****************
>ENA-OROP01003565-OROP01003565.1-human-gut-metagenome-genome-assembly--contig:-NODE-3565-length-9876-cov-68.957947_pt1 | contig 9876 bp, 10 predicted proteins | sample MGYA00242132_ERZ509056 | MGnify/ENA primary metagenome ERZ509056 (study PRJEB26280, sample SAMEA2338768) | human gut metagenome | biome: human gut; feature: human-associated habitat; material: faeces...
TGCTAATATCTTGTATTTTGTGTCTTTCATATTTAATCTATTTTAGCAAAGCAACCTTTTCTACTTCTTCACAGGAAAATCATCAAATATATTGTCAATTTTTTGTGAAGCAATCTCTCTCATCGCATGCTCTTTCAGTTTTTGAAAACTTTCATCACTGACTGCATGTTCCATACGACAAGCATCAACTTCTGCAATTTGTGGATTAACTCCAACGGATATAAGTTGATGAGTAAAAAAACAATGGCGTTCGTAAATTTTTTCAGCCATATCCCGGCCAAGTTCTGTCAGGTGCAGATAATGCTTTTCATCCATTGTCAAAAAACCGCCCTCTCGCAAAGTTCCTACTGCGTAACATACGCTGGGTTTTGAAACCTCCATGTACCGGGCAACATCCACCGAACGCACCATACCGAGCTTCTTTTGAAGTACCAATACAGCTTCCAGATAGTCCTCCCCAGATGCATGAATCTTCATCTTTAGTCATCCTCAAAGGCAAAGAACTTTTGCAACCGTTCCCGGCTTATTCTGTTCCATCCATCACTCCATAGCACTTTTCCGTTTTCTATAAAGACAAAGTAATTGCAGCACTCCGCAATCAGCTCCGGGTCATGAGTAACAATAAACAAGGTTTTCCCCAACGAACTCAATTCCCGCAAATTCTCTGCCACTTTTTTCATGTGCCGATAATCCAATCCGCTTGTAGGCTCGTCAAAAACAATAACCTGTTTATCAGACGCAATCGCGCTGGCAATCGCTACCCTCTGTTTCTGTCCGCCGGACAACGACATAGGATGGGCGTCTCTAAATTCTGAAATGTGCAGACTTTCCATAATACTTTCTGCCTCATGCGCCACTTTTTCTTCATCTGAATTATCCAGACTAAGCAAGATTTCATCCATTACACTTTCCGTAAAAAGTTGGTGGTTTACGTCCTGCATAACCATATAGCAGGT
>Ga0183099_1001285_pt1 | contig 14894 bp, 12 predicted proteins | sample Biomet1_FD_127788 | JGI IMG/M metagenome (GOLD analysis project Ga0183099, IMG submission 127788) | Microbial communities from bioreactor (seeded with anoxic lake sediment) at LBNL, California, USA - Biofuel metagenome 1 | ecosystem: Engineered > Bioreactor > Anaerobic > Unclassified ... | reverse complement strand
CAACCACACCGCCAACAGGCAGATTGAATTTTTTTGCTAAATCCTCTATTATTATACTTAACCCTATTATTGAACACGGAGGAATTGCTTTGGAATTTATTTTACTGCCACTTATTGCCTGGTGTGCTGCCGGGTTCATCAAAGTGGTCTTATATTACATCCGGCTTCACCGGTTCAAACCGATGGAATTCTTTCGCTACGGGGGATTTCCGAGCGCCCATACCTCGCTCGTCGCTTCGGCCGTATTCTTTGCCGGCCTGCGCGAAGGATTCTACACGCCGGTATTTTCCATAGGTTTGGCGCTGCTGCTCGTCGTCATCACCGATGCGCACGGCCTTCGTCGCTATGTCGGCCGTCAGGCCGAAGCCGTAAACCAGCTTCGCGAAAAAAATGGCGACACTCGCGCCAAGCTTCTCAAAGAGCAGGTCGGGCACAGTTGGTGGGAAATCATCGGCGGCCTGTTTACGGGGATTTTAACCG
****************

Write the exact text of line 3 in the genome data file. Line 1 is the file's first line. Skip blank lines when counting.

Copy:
>Ga0183099_1001285_pt1 | contig 14894 bp, 12 predicted proteins | sample Biomet1_FD_127788 | JGI IMG/M metagenome (GOLD analysis project Ga0183099, IMG submission 127788) | Microbial communities from bioreactor (seeded with anoxic lake sediment) at LBNL, California, USA - Biofuel metagenome 1 | ecosystem: Engineered > Bioreactor > Anaerobic > Unclassified ... | reverse complement strand